Tuesday, December 29, 2009

DVG featured in Caribbean Art World Magazine

Diaspora Vibe Gallery and interviews Rosie Gordon-Wallace

From CAW, December 13, 2009

Diaspora Vibe Gallery is one of the few non-profit galleries committed to supporting and promoting emerging artists from the Caribbean diaspora and Latin America. The Gallery actively promotes the skills and creative expressions of its artists through the artists-in-residence program, international exchanges, community and youth activities. Artists often call this place "Home," which they define more as a state of mind rather than a physical space.

Full article here.

Read the Rosie Gordon-Wallace Interview Here.

Wednesday, December 16, 2009

'Native Intelligence' in South Florida Times

'Gallery Adds Caribbean Twist to Art Basel'

by Nicole White

MIAMI — Reggae music blared from the walls of the Diaspora Vibe Gallery. The whimsical collection of art by Aimee Lee rocked with each pulse, seemingly taking on a life of its own. Lee’s collection, called “Native Intelligence,” is a part of the Caribbean Crossroads Series at the Miami gallery owned by Jamaican-born Rosie Gordon-Wallace.

The exhibit features small to large scale pieces of paper – crushed, dyed, appliquéd – in multiple shapes, all suspended from the gallery’s ceiling.

In one, layers of paper flutter like a costumed dress from La Dolce Vita. In another, paper is wetted, and pieces of it are then dried to each other, mimicking the motion of action figures.

“I liked the idea of each piece having a life of its own,’’ said Lee, a New York native born to Korean parents.

Each piece tells a story, a snippet of a story, a thought or an observation that Lee culled during her journey to Korea. There on a Fulbright scholarship, she studied the ancient art of Korean papermaking, a process that helped her connect with her roots and the traditions of her ancestors.

“Paper is so central to human civilization and culture. Korean homes are enshrined in paper. It’s a part of every day life,’’ she said.

That Lee’s collection of spirited pieces found a home at Wallace’s gallery – long dubbed the epicenter of the immigrant art experience – was no accident.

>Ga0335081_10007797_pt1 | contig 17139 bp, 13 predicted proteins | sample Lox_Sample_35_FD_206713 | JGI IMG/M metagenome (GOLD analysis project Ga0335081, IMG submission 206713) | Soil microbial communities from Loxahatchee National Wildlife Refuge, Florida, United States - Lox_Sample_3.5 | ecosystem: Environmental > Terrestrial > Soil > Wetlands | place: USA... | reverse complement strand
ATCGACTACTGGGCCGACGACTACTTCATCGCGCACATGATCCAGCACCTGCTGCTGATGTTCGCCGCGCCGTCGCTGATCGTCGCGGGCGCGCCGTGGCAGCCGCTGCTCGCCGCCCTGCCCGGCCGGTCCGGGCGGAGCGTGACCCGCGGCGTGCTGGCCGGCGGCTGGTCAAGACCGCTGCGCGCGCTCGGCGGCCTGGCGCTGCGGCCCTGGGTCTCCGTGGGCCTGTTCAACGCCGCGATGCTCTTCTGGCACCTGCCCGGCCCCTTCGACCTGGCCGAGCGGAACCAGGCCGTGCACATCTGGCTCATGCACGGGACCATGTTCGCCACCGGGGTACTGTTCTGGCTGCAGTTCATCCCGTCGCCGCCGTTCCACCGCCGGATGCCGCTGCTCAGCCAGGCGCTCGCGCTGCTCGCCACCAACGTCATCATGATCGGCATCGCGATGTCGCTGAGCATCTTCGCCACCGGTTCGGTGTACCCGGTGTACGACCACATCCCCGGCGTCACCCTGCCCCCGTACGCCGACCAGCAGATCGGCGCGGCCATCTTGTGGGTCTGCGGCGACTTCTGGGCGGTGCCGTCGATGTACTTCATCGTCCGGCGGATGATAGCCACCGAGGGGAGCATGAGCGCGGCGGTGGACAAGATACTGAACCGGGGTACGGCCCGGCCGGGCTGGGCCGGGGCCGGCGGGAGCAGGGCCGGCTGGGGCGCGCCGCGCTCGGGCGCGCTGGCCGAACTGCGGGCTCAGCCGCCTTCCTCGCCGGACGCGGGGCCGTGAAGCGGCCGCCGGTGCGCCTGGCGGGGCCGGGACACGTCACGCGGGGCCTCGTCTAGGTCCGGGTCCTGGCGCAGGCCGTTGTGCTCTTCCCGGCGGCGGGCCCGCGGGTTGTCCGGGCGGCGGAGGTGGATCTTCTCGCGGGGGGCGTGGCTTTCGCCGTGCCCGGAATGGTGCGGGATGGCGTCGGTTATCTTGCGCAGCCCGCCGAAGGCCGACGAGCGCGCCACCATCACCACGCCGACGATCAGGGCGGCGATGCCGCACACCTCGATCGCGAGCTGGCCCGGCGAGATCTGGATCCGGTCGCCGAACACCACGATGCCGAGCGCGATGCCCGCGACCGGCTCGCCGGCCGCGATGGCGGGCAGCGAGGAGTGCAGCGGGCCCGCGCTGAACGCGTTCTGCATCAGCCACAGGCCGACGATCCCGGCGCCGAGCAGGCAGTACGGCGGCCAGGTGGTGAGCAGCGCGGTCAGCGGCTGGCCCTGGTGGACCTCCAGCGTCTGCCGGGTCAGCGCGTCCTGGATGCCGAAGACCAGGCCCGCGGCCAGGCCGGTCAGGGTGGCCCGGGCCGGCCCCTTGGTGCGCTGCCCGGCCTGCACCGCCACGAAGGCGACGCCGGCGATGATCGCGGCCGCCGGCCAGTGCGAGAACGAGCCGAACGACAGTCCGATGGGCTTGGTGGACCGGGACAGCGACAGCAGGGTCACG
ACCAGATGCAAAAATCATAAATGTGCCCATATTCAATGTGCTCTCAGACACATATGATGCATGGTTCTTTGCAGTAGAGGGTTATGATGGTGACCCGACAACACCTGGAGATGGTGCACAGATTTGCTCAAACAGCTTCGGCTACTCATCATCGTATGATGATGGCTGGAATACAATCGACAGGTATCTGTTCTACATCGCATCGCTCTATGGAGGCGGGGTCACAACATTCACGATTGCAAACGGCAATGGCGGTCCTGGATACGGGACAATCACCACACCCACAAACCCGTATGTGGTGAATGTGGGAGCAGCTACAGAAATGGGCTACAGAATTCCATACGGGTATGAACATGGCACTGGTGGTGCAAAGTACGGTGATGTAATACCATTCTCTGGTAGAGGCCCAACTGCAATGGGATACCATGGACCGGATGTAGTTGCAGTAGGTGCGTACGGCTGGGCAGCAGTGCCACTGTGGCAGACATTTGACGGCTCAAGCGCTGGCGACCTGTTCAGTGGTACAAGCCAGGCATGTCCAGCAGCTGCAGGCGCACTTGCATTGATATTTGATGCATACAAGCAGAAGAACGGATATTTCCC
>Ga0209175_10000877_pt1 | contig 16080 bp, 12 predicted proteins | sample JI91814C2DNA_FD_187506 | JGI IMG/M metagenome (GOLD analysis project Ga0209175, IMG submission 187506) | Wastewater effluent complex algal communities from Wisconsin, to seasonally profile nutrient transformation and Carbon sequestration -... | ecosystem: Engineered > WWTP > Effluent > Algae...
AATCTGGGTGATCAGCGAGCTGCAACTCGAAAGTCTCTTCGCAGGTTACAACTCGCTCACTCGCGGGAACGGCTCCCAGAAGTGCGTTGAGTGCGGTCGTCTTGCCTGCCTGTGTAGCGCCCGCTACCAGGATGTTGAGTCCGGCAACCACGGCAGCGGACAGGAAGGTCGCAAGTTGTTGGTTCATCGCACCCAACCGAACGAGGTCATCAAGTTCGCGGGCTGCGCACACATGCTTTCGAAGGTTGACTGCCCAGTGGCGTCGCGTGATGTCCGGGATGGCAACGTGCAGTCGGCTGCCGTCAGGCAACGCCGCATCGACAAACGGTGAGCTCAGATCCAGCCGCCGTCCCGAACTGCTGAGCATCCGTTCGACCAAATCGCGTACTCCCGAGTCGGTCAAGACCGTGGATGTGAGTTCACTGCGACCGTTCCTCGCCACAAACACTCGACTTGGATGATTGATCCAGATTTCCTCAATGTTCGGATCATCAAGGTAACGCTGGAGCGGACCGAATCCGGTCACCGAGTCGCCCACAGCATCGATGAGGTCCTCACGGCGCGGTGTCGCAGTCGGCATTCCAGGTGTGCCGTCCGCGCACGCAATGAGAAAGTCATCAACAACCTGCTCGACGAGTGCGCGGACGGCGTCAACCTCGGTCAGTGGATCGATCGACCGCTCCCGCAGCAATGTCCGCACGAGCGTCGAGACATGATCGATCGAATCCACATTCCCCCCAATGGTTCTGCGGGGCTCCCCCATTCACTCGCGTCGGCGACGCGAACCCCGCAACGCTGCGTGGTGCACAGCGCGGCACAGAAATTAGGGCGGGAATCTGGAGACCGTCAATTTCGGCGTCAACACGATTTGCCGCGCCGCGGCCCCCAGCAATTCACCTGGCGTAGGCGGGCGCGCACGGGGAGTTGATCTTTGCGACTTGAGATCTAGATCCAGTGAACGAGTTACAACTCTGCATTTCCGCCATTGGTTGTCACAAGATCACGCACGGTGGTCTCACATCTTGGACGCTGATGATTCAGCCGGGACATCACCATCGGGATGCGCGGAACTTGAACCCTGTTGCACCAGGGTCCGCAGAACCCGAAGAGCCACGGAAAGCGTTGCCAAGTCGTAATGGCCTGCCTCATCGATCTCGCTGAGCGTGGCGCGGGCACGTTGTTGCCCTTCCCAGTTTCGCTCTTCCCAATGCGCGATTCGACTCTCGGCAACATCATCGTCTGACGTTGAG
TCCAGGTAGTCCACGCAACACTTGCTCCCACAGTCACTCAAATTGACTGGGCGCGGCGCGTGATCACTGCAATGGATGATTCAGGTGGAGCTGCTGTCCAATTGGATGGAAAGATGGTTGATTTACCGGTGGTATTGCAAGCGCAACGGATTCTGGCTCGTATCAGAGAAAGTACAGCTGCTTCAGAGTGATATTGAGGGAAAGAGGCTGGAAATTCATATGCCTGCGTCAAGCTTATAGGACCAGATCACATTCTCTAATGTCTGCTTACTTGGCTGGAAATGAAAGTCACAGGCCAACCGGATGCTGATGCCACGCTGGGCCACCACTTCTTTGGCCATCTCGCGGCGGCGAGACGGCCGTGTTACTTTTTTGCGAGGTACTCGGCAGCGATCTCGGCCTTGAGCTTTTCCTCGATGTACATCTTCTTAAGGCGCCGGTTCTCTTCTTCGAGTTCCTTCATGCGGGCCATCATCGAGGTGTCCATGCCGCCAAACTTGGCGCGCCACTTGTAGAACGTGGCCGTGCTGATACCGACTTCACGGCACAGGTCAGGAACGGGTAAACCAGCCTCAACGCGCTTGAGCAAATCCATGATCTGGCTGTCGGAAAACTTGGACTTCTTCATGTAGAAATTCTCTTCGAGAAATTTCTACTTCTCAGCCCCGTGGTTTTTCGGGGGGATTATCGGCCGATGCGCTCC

“We courted Aimee for years,’’ Gordon-Wallace said. “We are an immigrant space. Her work is everything we represent – affordable, scholarly. It completely transformed the space, and that is part of the excitement of the work. This show is a global show - Asian, female, immigrant. All of our trigger points are translated here.’’

Diaspora’s mission, after all, says Gordon-Wallace, is to make art affordable, understandable and accessible to anyone willing to embrace it.

As such, shows are intimate affairs that include Caribbean music, food and laughter, a far cry from the austere settings replete with silence that often define traditional galleries.

Lee’s installation, which runs through Dec. 17, coincided with Art Basel, last week’s mammoth display of art from around the world.

The sister show to Switzerland’s Art Basel, the Miami/Miami Beach version has become known for attracting major dealers and collectors, and for showcasing the work of emerging artists such as Lee. The event transforms the city into a weeklong art bacchanal of sorts with endless parties.

But while all the talk and display of art during Art Basel may seem far removed from the lives of many within the African Diaspora, Gordon-Wallace declares the show the single most important event for artists and those who promote the arts.

“I’m happy for the catalyst that Art Basel brings to the art community,’’ Gordon-Wallace said. “Art Basel is the most sophisticated art show in the world, but it is also a business. Why aren’t we positioning ourselves to take advantage of it?”

An art aficionado who has been in the business for 14 years, Gordon-Wallace opened the gallery seven years ago. She says the community benefits from Art Basel if it makes strategic input.